Step 3: Mounting Bracket

Picture of Mounting Bracket
The generator is small enough to fit in the back of the Geo Metro. However, it is designed to hang down between mounting rails in an RV. The flywheel, oil filter, and muffler all are suspended BELOW the bottom of the generator. You can NOT simply set this generator flat on its bottom. It needs to hang.

So, what I needed was a way to mount the generator in the car AND have space below.

The spare tire well is perfect for the lower space required. Now, I just needed a way to span the back of the trunk, so the generator could hang down into the "below the trunk" area.

Looking through my recycling/scrap pile, I found that I had some pieces of old bed frame. It's a very sturdy material. It cuts well with an angle grinder with a cut-off wheel, and it welds OK. It is pretty difficult to drill a hole in though. You will want some high-quality metal-cutting drill bits.

I test-fit the generator to see exactly where it would go in the back. I also measured the depth of the generator and made sure it would clear the sloping "shoulder" of the spare tire well.

The bracket is a capital H shape. I measured the distance across the back of the trunk, and cut two angle irons that size. Then I cut two cross pieces the length of the generator (16 inches) to go between the cross rails.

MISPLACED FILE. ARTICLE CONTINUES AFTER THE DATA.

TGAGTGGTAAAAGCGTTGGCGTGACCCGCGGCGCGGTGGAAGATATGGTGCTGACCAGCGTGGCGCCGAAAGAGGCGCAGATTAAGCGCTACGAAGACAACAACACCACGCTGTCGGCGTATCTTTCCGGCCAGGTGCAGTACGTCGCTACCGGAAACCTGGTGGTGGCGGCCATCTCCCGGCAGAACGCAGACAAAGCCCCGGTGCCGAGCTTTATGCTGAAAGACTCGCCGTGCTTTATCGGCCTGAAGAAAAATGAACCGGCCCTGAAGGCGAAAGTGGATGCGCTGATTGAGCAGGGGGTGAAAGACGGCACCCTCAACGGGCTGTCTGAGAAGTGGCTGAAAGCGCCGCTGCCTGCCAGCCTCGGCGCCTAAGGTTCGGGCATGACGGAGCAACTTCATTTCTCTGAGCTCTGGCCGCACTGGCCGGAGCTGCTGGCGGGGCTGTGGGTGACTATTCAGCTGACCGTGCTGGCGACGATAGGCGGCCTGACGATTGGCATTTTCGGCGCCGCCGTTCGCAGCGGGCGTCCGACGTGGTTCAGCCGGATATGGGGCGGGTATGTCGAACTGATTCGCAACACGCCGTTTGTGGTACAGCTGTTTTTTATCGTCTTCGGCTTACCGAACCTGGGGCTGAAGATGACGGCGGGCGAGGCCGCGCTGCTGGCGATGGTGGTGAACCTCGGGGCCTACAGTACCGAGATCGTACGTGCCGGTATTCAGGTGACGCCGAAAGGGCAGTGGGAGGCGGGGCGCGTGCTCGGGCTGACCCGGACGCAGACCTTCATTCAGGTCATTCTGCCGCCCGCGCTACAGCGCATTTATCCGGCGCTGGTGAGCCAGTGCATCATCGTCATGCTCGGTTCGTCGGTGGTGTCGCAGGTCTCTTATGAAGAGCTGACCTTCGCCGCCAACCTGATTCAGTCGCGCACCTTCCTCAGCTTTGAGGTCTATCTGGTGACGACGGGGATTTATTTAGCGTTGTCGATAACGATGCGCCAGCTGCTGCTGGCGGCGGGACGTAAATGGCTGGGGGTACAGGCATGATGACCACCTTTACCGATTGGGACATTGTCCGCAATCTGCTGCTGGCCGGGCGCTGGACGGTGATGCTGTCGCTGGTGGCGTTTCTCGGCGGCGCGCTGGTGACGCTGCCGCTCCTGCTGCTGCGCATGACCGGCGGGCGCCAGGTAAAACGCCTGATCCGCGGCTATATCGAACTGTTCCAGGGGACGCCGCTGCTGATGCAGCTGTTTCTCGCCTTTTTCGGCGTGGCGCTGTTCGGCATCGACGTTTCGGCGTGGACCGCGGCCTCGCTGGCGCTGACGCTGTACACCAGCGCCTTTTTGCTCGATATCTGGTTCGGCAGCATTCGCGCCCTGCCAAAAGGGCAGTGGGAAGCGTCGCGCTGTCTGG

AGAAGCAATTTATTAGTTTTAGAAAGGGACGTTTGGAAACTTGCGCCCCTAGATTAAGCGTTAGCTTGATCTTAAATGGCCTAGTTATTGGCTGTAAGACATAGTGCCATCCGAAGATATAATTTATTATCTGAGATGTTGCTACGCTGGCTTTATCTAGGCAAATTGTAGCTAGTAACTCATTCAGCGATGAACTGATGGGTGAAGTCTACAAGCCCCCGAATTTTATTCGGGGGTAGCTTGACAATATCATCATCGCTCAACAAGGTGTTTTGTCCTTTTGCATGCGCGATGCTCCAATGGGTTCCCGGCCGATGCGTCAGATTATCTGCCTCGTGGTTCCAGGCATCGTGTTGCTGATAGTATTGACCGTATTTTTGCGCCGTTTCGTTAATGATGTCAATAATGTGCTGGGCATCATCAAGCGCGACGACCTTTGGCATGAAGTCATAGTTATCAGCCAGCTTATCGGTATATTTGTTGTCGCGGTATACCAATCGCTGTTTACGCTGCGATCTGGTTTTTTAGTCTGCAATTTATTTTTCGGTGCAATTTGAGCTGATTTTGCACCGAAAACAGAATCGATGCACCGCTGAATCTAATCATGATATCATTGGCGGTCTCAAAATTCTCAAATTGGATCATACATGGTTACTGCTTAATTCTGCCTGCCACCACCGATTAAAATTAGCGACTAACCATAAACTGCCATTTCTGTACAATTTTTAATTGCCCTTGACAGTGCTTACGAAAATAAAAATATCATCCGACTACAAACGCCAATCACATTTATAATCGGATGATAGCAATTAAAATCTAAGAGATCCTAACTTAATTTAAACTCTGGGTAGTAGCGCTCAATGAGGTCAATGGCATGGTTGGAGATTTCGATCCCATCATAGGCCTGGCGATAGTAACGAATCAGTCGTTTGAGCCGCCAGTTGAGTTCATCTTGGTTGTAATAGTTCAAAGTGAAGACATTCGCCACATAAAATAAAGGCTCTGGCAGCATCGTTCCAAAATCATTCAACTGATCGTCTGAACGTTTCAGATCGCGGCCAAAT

After double-checking the measurements, I checked for squareness, and then welded the four pieces together.

I then fit the generator into the bracket, between two sawhorses, so I could see how it would hang, and check for any other issues. Good thing I did! The bottom of the generator has an odd shape to it. I had to use the angle grinder to trim just a tiny bit off one part of the bracket for clearance.

I could then mark the center of the mounting flange holes - two on either side of the generator. I pulled the generator out of the bracket and drilled the holes. First, start with a small drill bit, then work your way up to larger sizes, the last one being 3/8th inch.

The bracket also got 3/8th" holes at it's ends where it will bolt into the car.

Once all the holes were drilled, the bracket got a coat of primer and a coat of black paint.

Then, the bracket goes in the car, and gets bolted in. The generator drops right into it and is also bolted in with 3/8ths" bolts, washers, lock washers, and nuts.

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thrasher3084 years ago
In most (If not all) state, you are not allowed to have a propane tank mounted inside the vehicle for this type of application. Also, that generator puts off a lot of heat and fumes. It is supposed to be isolated from the passenger compartment of the vehicle.
You might want to isolate the generator & Tank from the passenger compartment. Also, You should try to find a dot approved propane tank.
Just my 2cts.
Otherwise, good idea.
Too bad you couldn't mount the generator in a small trailer or other detachable device so you wouldn't have to drag it around all the time. Mains power is much cheaper.
Simonious_4 years ago
I love this project. I hope to do something like it.
Too bad you couldn't fit that generator under the hood so the cab would be quieter when you needed to run it.